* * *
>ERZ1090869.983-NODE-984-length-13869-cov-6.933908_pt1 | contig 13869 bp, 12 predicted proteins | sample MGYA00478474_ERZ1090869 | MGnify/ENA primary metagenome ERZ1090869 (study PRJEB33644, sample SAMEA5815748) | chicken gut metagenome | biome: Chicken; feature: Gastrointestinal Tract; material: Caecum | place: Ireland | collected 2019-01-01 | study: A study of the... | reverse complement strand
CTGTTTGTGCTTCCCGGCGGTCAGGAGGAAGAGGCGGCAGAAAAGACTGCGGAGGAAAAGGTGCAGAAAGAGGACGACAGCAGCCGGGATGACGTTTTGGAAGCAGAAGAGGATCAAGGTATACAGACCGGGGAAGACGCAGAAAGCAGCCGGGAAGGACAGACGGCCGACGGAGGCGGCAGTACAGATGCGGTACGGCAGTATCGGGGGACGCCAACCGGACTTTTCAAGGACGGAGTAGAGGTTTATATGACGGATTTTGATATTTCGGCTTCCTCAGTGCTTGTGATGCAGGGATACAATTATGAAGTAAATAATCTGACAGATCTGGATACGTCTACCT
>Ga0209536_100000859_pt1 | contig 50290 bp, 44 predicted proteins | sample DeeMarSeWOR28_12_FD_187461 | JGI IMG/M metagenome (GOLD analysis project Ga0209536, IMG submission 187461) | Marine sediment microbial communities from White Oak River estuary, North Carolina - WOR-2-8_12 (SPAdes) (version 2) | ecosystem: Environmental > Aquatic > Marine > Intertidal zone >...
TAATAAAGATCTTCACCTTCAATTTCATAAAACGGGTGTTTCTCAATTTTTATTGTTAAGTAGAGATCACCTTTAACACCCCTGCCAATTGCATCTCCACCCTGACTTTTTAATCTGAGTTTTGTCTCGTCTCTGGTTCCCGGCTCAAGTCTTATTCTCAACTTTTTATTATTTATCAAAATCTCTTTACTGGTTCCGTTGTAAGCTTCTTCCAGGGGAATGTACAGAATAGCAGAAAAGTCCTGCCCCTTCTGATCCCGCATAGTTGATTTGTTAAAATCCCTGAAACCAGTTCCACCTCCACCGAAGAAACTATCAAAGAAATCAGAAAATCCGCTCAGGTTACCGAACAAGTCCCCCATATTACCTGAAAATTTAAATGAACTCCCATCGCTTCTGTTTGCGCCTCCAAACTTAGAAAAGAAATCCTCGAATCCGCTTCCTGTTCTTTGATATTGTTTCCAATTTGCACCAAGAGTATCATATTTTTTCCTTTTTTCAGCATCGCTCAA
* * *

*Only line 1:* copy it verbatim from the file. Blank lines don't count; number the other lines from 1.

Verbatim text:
>ERZ1090869.983-NODE-984-length-13869-cov-6.933908_pt1 | contig 13869 bp, 12 predicted proteins | sample MGYA00478474_ERZ1090869 | MGnify/ENA primary metagenome ERZ1090869 (study PRJEB33644, sample SAMEA5815748) | chicken gut metagenome | biome: Chicken; feature: Gastrointestinal Tract; material: Caecum | place: Ireland | collected 2019-01-01 | study: A study of the... | reverse complement strand